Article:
The second formulation of the moral law makes further use of the distinction between means and ends. Humans are rational beings, and as such, are capable of distinguishing between causes and effects and means and ends. As part of this capability, a rational being recognizes itself as an end in itself and not a means to some other end. As a human, I am not a tool to be used by others to further their own gains. When I encounter other rational beings and recognize their rational nature, I must also recognize that they are ends in themselves for the same reason I am. Thus, the second form of Kant’s moral law states “Act as to treat humanity, whether in thine own person or in that of any other, in every case as an end withal, never as means only.” [5]

In contrast, Kant’s moral law also demands each person develop his own talents as far as possible. A person might feel tempted to rest on his laurels and let his talents and capabilities wane, not having the energy or immediate need to develop them further. But one could not will that such a choice become universal law. If every person shared the same attitude, nothing would be accomplished. No person would strive to design and build dwellings, cultivate food, produce art or make scientific discoveries. If we all sought to maximize our own comfort by neglecting our talents, we would end up less comfortable than before. From a physical standpoint, who would move heavy obstacles, plow fields, avoid oncoming traffic or build skyscrapers if no one sought to develop their strength, endurance, speed and balance? Kant’s moral law impels us to recognize that we are ends in ourselves and to develop all the capabilities we possess as rational, active, empathic beings.

If Kant’s moral law seems strict, it is. The person who adheres to such a law lives solely for the aim of furthering her existence and the existences of those around her. But is that the life any of us really want to lead? Can’t we still be good people and enjoy dinner at an expensive restaurant, a night on the couch in front of the television or mutually consenting casual sex even if doing so means we give less to charity, our muscles atrophy the tiniest bit and we indulge in physical pleasure with no thought of procreation? Certainly, there must be a balance between total Kantian asceticism and wanton immorality. Up to now, I have avoided making prescriptions about what exactly constitutes an ethical state of physical well-being in consideration of the philosophical arguments encountered thus far. I will endeavor to begin a discourse on these subjects in the coming months. For now, as we consider virtue ethics, deontology, and consequentialism, it is worth asking how much social, intellectual and physical good is necessary to lead an ethical life. What do we expect of our fellow humans? What do we expect of ourselves? While some level of physical aptitude seems ethically necessary, precisely how much remains to be determined.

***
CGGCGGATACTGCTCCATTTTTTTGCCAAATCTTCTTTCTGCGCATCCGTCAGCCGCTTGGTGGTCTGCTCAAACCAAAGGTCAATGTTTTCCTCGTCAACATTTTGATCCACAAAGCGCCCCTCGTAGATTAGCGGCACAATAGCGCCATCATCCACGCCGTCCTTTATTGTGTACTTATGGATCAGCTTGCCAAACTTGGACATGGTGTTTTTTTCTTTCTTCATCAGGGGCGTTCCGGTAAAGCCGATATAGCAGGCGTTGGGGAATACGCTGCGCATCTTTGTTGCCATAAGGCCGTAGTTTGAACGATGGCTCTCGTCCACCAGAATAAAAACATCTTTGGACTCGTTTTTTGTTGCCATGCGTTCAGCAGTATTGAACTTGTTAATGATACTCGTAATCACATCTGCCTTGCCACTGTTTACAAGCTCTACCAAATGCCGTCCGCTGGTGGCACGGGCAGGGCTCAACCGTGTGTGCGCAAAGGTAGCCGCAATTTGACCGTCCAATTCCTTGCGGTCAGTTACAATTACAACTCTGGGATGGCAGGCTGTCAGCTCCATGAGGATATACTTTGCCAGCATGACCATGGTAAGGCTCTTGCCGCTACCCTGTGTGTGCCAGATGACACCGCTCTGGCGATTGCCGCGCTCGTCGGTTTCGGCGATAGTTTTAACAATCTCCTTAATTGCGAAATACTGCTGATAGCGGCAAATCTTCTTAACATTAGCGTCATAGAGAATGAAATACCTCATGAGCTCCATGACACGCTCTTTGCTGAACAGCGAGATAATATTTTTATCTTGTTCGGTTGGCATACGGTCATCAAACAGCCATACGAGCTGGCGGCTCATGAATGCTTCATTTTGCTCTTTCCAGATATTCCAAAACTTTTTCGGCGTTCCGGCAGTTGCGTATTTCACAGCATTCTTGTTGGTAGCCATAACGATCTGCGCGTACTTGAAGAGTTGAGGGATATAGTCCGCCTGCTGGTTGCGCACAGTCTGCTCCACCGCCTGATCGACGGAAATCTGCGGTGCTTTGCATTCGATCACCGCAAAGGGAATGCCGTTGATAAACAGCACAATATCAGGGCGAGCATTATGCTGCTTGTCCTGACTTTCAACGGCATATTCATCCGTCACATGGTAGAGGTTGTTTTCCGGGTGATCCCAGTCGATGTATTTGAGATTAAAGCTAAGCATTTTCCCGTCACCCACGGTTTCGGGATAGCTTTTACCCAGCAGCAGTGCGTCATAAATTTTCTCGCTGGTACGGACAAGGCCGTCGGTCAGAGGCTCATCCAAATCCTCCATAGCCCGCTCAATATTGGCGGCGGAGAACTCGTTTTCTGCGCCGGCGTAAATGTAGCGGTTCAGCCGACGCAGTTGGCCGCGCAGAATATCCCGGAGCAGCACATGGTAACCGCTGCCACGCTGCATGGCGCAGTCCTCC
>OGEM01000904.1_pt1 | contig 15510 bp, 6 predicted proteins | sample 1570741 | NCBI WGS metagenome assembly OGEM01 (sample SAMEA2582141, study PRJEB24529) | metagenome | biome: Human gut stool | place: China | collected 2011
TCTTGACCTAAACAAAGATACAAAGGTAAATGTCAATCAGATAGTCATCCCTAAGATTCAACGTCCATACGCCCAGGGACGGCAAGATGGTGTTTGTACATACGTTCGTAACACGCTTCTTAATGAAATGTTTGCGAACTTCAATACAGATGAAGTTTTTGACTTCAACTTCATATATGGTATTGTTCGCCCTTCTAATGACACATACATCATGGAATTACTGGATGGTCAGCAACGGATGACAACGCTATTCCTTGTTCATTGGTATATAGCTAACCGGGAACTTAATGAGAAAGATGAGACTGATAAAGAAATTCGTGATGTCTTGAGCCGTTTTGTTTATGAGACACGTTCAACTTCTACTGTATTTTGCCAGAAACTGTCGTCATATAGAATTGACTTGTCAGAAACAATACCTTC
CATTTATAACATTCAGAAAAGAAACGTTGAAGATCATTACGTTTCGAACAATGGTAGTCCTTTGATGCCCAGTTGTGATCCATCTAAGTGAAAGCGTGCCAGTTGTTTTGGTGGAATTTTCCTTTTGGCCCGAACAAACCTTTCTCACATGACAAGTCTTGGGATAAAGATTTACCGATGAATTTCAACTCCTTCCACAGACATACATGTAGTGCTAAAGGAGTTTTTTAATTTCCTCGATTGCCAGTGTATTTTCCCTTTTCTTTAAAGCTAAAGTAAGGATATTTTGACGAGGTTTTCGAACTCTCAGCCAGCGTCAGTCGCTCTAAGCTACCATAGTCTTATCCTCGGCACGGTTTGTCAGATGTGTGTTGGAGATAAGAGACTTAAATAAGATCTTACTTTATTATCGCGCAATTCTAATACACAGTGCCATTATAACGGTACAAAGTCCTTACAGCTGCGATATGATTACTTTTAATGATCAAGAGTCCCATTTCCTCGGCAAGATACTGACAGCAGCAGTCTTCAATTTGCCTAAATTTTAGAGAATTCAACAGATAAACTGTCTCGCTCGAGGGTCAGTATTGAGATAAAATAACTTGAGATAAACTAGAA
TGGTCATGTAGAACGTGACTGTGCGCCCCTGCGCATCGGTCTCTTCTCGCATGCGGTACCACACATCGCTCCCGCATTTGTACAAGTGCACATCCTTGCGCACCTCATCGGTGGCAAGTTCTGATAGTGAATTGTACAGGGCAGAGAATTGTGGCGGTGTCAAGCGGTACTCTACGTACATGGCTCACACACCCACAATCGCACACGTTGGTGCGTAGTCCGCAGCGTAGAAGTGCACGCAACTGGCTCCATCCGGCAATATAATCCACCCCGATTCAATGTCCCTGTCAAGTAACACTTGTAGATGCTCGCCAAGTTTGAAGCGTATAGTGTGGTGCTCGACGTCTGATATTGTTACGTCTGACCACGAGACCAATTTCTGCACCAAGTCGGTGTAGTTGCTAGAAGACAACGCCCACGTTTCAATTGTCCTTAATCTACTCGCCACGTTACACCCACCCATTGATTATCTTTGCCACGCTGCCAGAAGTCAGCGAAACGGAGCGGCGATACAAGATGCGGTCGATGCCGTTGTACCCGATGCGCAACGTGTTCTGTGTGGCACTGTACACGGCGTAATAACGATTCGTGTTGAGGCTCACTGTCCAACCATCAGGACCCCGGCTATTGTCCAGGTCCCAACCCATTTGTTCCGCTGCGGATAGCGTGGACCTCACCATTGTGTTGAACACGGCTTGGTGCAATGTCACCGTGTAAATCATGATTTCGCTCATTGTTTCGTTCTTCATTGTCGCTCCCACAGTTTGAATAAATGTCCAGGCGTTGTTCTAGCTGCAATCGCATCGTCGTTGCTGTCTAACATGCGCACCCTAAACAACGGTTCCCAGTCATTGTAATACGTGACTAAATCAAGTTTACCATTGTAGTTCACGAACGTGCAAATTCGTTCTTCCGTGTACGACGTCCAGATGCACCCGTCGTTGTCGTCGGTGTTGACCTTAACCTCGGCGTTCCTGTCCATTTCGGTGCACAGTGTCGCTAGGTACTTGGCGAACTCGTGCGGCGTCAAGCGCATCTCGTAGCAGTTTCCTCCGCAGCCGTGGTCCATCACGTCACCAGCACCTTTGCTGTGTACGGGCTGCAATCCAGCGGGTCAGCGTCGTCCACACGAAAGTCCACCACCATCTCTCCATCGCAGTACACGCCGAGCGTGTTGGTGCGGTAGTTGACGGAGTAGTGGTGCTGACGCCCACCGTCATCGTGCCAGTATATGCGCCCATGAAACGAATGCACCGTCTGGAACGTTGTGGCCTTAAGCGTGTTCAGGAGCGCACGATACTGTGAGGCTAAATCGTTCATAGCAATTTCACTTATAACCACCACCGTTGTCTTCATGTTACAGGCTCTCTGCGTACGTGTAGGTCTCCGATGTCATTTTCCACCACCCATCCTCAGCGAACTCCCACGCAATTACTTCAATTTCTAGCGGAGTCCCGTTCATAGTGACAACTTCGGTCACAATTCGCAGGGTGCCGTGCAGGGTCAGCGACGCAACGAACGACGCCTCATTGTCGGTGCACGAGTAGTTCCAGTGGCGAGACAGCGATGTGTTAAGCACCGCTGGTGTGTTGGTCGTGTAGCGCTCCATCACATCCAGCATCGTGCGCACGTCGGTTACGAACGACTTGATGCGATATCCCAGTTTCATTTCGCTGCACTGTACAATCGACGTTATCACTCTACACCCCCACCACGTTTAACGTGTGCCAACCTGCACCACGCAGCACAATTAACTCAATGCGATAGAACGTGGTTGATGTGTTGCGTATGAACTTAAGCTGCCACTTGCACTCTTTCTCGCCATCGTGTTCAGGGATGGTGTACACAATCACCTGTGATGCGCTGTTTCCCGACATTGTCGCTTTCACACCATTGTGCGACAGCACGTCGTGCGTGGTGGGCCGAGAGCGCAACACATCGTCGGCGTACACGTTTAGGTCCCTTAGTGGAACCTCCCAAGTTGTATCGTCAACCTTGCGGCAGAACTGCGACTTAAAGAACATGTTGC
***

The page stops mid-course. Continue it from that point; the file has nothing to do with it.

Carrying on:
1. Kant, Immanuel. Groundwork of the Metaphysics of Morals. Trans. Thomas Kingsmill Abbott., 2009, p. 13.
2. Ibid, p. 32.
3. Ibid, p. 32.
4. Ibid, p. 38.
5. Ibid, p. 45
6. “deontology.” Image. Tumblr. pauliorra. Online. 31 Mar. 2013.

2 thoughts on “Deontology and Kant’s Moral Law”

  1. Hi Greg, really interesting questions at the end! Also, I think your explanation of Kant is really clear and spot on.

    I have some thoughts about Kant re: healthy eating. I think what Kant would say about healthy eating depends largely on what constitutes an action. Clearly for Kant, actions are things that agents choose (roughly). So is the action re: healthy eating, each day of food (if you planned it out in the morning)? Is it each meal? Each bite? Each chew? It would come down to what an agent is choosing to do. Does anyone choose to take each bite? Sort of yes, sort of no. Do you choose to have the healthy or unhealthy meal? Day of meals? It seems to me that you definitely do.

    I think an argument could be made for both ends of that spectrum – that each bite is an action (choice) and needs to be healthy (if the agent would will there to be a categorical imperative for health), OR that each day of meals is an action and it just needs to be healthy overall (especially if the agent in question plans out her whole day in advance to be a certain protein/fat/carb ratio).

    I personally think that the better argument supports a categorical imperative for the later – that each day needs to be healthy overall (or at the most, each meal). I do not think that the view that each bite is an action could support a categorical imperative for healthy eating for even the healthiest meal could have a fatty bite. Would it then be immoral to eat that bite? And if each meal needed to be healthy, how could we define a "meal"?